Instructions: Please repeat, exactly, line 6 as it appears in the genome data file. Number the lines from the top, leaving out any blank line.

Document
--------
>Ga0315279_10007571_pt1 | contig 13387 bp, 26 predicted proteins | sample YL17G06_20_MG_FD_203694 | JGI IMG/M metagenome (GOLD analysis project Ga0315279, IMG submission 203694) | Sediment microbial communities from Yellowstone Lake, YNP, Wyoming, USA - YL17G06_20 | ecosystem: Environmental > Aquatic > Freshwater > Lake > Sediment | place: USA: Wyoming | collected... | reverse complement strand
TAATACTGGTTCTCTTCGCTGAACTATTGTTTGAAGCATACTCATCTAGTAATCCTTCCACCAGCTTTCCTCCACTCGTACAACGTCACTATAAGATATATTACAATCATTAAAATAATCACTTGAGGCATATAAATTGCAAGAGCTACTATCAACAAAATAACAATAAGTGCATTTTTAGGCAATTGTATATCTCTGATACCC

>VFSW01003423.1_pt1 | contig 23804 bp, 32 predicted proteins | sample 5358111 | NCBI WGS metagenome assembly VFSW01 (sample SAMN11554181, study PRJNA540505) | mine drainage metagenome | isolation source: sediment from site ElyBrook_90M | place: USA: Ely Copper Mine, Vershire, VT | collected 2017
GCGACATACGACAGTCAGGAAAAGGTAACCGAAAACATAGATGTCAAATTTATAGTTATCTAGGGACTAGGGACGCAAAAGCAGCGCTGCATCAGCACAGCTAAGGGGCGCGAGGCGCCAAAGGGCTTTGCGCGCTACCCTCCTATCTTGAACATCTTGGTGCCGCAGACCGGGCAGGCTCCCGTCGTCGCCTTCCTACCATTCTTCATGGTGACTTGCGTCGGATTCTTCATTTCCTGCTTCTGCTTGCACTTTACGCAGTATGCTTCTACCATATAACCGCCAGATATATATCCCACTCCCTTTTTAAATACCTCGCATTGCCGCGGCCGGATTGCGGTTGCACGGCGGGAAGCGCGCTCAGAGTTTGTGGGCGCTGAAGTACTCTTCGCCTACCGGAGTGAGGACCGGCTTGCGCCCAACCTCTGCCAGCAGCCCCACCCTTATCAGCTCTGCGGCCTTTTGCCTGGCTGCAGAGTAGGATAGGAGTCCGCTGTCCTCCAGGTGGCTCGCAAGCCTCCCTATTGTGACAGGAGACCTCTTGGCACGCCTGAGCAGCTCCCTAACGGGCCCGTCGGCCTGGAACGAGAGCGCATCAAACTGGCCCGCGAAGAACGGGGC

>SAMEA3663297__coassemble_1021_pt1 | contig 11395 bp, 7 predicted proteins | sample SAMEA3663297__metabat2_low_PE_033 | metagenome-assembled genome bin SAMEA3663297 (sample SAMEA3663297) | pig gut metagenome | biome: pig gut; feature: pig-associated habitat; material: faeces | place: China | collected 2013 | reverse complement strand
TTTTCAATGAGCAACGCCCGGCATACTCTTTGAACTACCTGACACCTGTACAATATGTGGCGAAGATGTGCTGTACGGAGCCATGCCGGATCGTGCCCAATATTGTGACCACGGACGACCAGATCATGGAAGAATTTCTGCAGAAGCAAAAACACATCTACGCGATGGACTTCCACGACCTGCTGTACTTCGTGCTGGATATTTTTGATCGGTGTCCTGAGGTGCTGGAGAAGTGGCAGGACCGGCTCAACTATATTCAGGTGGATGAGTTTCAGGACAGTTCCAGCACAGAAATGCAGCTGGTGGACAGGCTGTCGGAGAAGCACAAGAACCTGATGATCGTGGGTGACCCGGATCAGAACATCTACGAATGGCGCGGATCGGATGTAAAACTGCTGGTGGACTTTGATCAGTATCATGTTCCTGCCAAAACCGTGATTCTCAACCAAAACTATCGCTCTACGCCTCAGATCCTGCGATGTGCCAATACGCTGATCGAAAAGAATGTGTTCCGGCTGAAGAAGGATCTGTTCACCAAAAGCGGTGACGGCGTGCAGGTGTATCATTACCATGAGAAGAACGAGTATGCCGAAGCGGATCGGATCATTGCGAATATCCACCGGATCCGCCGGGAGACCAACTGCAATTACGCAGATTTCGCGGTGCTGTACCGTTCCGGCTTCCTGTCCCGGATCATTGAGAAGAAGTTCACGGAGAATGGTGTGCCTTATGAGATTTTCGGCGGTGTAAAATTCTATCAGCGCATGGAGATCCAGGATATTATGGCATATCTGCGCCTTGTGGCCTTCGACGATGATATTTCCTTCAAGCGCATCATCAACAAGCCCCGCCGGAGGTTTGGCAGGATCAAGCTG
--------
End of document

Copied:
TTTTCAATGAGCAACGCCCGGCATACTCTTTGAACTACCTGACACCTGTACAATATGTGGCGAAGATGTGCTGTACGGAGCCATGCCGGATCGTGCCCAATATTGTGACCACGGACGACCAGATCATGGAAGAATTTCTGCAGAAGCAAAAACACATCTACGCGATGGACTTCCACGACCTGCTGTACTTCGTGCTGGATATTTTTGATCGGTGTCCTGAGGTGCTGGAGAAGTGGCAGGACCGGCTCAACTATATTCAGGTGGATGAGTTTCAGGACAGTTCCAGCACAGAAATGCAGCTGGTGGACAGGCTGTCGGAGAAGCACAAGAACCTGATGATCGTGGGTGACCCGGATCAGAACATCTACGAATGGCGCGGATCGGATGTAAAACTGCTGGTGGACTTTGATCAGTATCATGTTCCTGCCAAAACCGTGATTCTCAACCAAAACTATCGCTCTACGCCTCAGATCCTGCGATGTGCCAATACGCTGATCGAAAAGAATGTGTTCCGGCTGAAGAAGGATCTGTTCACCAAAAGCGGTGACGGCGTGCAGGTGTATCATTACCATGAGAAGAACGAGTATGCCGAAGCGGATCGGATCATTGCGAATATCCACCGGATCCGCCGGGAGACCAACTGCAATTACGCAGATTTCGCGGTGCTGTACCGTTCCGGCTTCCTGTCCCGGATCATTGAGAAGAAGTTCACGGAGAATGGTGTGCCTTATGAGATTTTCGGCGGTGTAAAATTCTATCAGCGCATGGAGATCCAGGATATTATGGCATATCTGCGCCTTGTGGCCTTCGACGATGATATTTCCTTCAAGCGCATCATCAACAAGCCCCGCCGGAGGTTTGGCAGGATCAAGCTG